Understanding Your Customer’s or Client’s Unfulfilled Needs Before They Do

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Posted on June 1, 2012 by

As a 26 year-old young men’s buyer for the Bon Marche Department Store in Seattle (now Macy’s) during the late 1970’s, my primary departmental purchases were the disco styles that were popular at the time. I didn’t exactly like the styles; in fact I thought we were going through one of the worst fashion periods in history. But when these styles sold well, I thought they were fabulous. Although I personally didn’t like or wear the product I purchased, I certainly appreciated what my customer’s sought out.

After working at The Bon, I decided I wanted to go from the buy side to the sell side. I worked for a young men’s fashion wholesaler in Seattle as their VP of Merchandising. We primarily sold young men’s woven shirts to retailers and, just like at The Bon, I wasn’t a big fan of our product. But what I liked didn’t matter. What was important was that I understood what the stores we sold to wanted.

My next adventure was co-founding Ex Officio, adventure travel apparel. After recognizing a need in the fly fishing and outdoor industries, my business partner and I began making what turned out to be some of the most innovative fly fishing apparel and, outdoor and adventure travel apparel at that time. The catch: I had never fly-fished a day in my life! And my biz partner had only gone fly fishing a few times. How could we make such innovative product? I think it was because we had learned that the product we made wasn’t about what we liked, but what our customers were missing from their wardrobe. Ex Officio was one of the first companies to extensively use technical synthetic fabrics to make shirts and full fashioned pants. Personally, I liked and still like 100% cotton products. But, for the purpose that our customers were going to use our product for in outdoor and adventure travel settings, 100% cotton didn’t make sense.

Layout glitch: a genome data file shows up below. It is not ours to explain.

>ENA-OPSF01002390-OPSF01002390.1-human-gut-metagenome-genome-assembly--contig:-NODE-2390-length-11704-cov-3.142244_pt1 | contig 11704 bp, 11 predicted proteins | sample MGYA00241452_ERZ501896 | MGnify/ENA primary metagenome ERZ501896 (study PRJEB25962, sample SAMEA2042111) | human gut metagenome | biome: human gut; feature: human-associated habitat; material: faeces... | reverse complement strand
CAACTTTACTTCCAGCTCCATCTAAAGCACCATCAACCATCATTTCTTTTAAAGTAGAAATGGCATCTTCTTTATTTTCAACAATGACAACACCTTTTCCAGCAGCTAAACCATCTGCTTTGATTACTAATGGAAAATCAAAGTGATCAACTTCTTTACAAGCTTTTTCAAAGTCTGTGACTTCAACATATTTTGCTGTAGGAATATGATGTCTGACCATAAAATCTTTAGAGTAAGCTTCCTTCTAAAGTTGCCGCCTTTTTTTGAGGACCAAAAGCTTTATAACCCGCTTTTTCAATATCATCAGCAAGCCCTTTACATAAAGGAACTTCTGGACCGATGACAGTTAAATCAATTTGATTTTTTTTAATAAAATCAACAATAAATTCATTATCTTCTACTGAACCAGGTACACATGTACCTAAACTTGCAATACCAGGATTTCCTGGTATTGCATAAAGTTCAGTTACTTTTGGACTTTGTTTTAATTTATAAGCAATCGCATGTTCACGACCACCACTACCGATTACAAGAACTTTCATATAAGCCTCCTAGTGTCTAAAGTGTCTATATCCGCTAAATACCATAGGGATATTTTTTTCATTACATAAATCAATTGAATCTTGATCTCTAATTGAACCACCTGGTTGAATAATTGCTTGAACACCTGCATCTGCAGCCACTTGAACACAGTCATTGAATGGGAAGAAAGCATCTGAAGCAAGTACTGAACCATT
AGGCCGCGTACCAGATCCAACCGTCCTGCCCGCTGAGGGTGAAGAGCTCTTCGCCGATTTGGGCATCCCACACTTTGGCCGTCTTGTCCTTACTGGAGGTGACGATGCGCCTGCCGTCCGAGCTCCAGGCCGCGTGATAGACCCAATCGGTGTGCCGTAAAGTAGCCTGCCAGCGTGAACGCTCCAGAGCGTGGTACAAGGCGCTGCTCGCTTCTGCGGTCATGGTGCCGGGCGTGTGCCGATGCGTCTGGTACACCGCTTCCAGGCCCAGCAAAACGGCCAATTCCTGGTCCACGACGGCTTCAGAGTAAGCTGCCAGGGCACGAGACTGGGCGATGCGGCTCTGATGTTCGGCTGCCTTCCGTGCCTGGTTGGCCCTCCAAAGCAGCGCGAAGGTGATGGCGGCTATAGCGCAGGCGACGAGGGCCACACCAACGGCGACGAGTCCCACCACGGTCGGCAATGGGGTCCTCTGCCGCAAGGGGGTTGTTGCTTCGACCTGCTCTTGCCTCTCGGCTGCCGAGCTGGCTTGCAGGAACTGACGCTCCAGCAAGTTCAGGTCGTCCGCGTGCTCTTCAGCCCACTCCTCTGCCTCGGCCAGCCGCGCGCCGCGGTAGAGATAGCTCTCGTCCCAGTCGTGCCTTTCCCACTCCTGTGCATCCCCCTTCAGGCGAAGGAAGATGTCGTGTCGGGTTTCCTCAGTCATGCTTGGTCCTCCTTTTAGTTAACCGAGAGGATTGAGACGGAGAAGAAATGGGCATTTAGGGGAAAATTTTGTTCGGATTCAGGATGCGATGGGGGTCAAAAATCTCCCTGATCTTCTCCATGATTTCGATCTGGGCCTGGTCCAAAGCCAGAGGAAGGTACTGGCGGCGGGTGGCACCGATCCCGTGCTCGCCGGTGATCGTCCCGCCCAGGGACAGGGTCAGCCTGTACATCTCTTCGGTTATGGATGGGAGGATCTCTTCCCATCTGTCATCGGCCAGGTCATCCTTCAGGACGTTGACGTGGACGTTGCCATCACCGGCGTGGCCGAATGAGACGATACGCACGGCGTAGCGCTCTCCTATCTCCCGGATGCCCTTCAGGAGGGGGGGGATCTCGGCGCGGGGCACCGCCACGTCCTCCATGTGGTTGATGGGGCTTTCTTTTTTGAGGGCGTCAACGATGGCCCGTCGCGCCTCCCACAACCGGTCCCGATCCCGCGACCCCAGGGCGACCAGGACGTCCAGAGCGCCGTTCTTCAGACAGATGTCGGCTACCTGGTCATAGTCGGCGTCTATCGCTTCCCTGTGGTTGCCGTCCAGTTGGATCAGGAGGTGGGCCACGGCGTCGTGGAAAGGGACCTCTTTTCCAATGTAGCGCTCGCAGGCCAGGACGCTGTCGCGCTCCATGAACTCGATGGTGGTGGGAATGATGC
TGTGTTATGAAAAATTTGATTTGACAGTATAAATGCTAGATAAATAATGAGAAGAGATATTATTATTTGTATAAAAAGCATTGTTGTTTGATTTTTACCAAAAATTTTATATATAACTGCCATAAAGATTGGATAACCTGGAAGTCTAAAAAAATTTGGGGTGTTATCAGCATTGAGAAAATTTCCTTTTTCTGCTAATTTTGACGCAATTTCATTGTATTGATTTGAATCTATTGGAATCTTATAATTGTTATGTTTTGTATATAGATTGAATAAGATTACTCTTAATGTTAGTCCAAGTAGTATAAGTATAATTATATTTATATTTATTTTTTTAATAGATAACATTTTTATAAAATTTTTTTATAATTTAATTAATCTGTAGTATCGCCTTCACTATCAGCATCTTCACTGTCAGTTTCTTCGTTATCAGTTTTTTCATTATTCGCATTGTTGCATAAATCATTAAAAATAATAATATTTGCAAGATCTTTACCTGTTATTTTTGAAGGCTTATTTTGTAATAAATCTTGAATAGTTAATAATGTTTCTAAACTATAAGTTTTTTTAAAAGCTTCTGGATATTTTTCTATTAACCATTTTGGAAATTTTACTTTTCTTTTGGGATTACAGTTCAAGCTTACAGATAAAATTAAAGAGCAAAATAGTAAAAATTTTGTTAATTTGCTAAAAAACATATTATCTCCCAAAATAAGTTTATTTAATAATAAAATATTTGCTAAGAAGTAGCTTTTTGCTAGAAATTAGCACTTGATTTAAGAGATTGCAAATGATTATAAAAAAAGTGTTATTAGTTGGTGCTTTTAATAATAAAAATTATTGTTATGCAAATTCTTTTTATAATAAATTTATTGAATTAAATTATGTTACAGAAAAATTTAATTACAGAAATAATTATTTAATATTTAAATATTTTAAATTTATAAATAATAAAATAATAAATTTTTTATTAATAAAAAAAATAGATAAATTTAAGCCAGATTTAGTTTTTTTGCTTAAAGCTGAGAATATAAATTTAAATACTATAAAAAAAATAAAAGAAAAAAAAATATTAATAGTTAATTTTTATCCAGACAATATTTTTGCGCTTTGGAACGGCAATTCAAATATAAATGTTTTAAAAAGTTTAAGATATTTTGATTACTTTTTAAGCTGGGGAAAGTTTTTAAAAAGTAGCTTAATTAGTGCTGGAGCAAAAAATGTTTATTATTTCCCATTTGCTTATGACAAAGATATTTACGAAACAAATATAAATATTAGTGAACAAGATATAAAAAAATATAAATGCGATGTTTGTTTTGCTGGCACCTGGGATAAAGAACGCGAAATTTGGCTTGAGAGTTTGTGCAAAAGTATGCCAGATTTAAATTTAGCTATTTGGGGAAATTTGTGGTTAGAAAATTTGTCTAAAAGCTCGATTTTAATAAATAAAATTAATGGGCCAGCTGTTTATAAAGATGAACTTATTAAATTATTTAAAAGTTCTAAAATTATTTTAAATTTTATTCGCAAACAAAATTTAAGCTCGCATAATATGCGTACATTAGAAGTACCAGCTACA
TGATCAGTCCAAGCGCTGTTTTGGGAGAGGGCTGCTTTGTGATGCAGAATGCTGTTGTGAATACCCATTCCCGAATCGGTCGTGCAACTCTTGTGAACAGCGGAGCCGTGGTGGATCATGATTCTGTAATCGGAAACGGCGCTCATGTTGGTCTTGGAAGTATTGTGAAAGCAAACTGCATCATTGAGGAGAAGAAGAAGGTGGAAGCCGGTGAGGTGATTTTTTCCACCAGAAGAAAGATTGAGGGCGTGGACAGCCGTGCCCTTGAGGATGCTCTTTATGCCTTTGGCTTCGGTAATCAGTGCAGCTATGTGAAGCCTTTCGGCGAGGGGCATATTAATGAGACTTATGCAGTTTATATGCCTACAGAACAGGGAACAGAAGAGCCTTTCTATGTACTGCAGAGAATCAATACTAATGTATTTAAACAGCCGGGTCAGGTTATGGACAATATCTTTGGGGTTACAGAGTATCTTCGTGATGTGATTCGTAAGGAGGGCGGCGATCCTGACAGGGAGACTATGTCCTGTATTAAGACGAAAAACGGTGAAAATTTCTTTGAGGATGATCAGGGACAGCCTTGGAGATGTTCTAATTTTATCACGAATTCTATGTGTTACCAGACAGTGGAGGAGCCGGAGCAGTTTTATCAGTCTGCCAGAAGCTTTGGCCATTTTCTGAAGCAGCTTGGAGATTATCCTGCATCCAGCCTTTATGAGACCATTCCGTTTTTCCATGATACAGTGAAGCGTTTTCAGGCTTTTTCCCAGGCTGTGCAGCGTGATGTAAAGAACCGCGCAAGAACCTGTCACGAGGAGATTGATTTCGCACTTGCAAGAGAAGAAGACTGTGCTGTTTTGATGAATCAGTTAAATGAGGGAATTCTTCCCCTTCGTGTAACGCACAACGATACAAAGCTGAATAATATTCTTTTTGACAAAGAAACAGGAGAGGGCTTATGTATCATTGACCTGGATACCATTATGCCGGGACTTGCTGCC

Again, all those years of buying and selling “disco” fashions that I couldn’t stand, taught me a valuable lesson. Anyone can figure out what they personally like but the best companies figure out what their customers unfulfilled needs are before their customers recognize it themselves!

Response to Understanding Your Customer’s or Client’s Unfulfilled Needs Before They Do

  1. career change advice

    I was wondering if you ever considered changing the layout of your blog? Its very well written; I love what youve got to say. But maybe you could a little more in the way of content so people could connect with it better. Youve got an awful lot of text for only having one or two images. Maybe you could space it out better?

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